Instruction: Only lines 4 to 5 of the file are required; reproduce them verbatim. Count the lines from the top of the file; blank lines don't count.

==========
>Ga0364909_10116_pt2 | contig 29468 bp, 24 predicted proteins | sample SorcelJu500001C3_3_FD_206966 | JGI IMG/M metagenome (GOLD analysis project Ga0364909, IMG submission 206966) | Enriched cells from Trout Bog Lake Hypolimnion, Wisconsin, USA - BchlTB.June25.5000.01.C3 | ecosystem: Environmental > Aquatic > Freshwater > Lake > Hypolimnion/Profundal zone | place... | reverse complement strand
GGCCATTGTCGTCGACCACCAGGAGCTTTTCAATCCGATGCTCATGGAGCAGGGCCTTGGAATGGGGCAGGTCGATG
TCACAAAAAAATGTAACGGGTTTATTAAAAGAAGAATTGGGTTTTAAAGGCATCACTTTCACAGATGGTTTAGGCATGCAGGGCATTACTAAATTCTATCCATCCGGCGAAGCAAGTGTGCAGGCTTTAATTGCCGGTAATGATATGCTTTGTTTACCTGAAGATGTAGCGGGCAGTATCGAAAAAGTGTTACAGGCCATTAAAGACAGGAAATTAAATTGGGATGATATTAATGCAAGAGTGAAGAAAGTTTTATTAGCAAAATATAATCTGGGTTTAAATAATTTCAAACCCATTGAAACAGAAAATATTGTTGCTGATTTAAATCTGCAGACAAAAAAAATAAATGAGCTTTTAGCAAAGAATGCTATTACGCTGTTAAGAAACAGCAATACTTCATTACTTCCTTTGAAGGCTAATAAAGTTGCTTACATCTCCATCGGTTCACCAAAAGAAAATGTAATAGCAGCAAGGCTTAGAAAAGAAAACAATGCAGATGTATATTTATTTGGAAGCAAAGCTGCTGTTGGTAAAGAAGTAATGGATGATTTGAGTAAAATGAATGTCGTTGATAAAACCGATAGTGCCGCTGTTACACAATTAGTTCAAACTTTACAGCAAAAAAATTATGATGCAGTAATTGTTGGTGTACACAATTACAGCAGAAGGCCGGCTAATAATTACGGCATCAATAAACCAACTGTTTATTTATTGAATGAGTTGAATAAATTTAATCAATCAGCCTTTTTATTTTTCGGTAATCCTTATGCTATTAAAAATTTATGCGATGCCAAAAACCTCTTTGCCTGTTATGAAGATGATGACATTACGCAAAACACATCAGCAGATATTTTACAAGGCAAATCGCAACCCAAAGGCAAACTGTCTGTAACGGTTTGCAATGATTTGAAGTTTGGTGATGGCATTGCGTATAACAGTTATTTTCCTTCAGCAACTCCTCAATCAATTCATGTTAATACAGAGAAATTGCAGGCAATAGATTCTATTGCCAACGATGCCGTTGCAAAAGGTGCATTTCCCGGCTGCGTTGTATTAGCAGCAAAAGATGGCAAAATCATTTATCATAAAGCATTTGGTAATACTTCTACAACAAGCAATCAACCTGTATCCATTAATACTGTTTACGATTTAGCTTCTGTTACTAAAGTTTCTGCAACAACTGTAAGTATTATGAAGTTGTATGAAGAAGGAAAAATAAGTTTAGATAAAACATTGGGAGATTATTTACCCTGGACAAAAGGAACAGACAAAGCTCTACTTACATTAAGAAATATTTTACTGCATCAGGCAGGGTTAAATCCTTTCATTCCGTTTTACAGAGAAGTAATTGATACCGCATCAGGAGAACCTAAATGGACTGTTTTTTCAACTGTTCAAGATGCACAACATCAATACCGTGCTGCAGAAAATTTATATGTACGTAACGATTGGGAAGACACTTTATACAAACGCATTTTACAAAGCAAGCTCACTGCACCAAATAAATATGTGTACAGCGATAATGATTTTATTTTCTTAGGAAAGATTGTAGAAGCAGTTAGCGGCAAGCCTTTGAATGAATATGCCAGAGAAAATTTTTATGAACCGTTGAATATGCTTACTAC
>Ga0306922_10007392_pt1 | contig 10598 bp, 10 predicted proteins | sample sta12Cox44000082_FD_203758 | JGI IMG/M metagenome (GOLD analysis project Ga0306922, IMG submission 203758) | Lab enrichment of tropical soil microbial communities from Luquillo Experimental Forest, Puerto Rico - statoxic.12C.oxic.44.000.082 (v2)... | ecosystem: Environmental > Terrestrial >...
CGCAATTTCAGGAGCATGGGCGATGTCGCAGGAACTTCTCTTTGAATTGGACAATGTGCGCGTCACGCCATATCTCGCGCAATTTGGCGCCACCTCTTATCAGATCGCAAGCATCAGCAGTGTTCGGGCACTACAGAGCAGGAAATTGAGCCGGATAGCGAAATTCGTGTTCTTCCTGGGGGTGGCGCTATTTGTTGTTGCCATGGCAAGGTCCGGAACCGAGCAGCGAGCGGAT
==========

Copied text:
>Ga0306922_10007392_pt1 | contig 10598 bp, 10 predicted proteins | sample sta12Cox44000082_FD_203758 | JGI IMG/M metagenome (GOLD analysis project Ga0306922, IMG submission 203758) | Lab enrichment of tropical soil microbial communities from Luquillo Experimental Forest, Puerto Rico - statoxic.12C.oxic.44.000.082 (v2)... | ecosystem: Environmental > Terrestrial >...
CGCAATTTCAGGAGCATGGGCGATGTCGCAGGAACTTCTCTTTGAATTGGACAATGTGCGCGTCACGCCATATCTCGCGCAATTTGGCGCCACCTCTTATCAGATCGCAAGCATCAGCAGTGTTCGGGCACTACAGAGCAGGAAATTGAGCCGGATAGCGAAATTCGTGTTCTTCCTGGGGGTGGCGCTATTTGTTGTTGCCATGGCAAGGTCCGGAACCGAGCAGCGAGCGGAT